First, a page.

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Tutorials on Injection Mould Designing

Tutorial by Sourbh
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Today Topic is Vacuum Forming, Let take a look on it.

  1. Step 1:

    Vacuum Forming Process
    1. The process involves heating a plastic
    sheet until soft.
    2. The softened sheet is draped over a
    mould.
    3. A vacuum sucks the sheet into / onto
    the mould.
    4. The newly shaped sheet is taken off
    the mould.

  2. Step 2:

    Typical PLASTICS used in the
    vacuum forming process

    PS
    Acrylonitrile Butadiene Styrene
    ABS
    POLYSTYRENE
    POLYCARBONATE
    PC
    POLYPROPYLENE

  3. Step 3:

    Further PLASTICS used in the
    vacuum forming process
    POLYVINYL CHLORIDE
    PVC
    PMMA
    Acrylic
    PE
    POLYETHYLENE (woven sheet)

  4. Step 4:

    a). Plastics are man made chemicals extracted mainly from petroleum.
    b). They are basically composed of hydrocarbons: groups of linked hydrogen and carbon atoms.
    (Imagine them as a small train and carriage!)
    c). Most plastics are made up of long chains of hydrocarbons.
    (Identical small trains joined together to form one very long train.)

    What are Plastics ?




    What are Plastics? continued
    d). More than 50,000 molecules (long trains) may be joined in chains to produce polyethylene (or polythene).
    e). Very long straight or branched chains. are present in thermoplastics:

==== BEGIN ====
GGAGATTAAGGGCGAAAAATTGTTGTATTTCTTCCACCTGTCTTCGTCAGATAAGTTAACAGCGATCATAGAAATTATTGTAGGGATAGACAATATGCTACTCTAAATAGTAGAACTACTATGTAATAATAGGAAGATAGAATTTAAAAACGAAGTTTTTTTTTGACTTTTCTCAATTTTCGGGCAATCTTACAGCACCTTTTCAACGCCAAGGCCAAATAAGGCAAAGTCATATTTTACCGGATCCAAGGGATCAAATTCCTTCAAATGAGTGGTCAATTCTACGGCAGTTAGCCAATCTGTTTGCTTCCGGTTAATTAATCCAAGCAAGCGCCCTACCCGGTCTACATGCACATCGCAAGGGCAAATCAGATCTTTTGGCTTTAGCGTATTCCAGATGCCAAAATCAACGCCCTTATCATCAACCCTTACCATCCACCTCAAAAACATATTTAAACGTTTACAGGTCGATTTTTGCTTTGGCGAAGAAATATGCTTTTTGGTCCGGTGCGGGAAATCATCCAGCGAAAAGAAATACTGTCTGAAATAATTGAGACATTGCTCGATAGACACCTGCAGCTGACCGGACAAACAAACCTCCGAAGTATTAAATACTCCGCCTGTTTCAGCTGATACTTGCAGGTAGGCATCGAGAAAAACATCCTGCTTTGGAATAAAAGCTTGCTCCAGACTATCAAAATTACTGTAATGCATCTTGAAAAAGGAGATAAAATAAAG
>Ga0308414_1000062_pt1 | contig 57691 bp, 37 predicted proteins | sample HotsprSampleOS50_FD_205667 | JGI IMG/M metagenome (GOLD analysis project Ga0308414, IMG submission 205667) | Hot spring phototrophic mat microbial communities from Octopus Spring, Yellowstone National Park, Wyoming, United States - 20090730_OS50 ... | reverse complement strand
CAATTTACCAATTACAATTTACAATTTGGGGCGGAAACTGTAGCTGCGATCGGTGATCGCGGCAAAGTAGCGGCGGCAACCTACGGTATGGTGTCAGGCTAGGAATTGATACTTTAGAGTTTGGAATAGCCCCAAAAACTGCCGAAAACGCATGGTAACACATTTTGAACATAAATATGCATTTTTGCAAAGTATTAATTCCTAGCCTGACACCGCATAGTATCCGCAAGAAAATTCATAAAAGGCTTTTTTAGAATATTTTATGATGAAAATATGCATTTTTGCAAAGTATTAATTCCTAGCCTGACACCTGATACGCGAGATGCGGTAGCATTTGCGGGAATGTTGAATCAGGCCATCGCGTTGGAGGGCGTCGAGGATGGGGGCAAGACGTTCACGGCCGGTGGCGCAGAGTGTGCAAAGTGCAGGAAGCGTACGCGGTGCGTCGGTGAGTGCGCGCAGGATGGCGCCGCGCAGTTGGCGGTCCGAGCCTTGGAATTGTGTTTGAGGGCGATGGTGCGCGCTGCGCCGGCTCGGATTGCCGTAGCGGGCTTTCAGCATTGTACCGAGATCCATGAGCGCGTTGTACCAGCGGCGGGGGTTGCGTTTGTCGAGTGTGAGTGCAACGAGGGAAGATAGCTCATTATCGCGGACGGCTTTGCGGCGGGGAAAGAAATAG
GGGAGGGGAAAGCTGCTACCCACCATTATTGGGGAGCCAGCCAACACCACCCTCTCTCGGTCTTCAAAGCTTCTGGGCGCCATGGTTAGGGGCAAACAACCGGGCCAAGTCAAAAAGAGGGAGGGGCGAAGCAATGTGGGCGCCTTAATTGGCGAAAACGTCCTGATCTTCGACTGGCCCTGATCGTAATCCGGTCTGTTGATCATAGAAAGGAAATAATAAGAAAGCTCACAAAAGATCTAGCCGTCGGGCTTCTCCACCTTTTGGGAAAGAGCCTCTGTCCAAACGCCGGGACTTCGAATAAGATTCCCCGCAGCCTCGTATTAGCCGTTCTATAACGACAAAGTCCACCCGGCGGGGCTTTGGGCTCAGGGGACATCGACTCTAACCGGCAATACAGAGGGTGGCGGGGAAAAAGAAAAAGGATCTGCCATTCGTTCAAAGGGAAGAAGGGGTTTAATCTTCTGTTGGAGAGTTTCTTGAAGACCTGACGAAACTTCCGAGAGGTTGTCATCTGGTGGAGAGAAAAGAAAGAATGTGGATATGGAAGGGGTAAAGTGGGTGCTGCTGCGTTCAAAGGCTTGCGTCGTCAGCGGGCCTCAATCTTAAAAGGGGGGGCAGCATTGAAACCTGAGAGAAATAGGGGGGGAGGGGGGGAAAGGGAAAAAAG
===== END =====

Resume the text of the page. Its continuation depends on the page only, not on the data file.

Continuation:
eg. polyethylene and polystyrene.
    f). Thermoplastics always soften when heated and harden when cooled down.
    g). This makes these plastics ideal for the vacuum forming process.

  5. Step 5:

    Advantages of
    the Vacuum Forming Process

    • Vacuum forming uses low pressures so only relatively low cost equipment / components are required.

    • Low pressures mean that moulds can be made of inexpensive materials and in a short time.

    • Prototypes, small and medium quantity runs become economical.

  6. Step 6:

    Disadvantages of
    the Vacuum Forming Process
    • More complicated machines and moulds are needed for automatic or continuous production of ‘high volume’ items,
    eg. disposable cups and sandwich packs.
    • The vacuum forming process starts with a flat plastic sheet and there may be a need for a second process to trim the moulded end product. This means more expense to obtain additional equipment.
    NB. The trimmed waste, however, can be re-ground and recycled!

  7. Step 7:

    • The process requires heat, suction, and (thermo)plastic sheets.

    • Hot air is required to soften the plastic sheet and allow it to conform easily to the shape of the mould.

    • Vacuum is then used to suck the
    plastic to the mould.
    Vacuum Forming is one of the
    most common methods of
    producing low-high volumes of
    moulded useful forms that play a
    major role in our lives.

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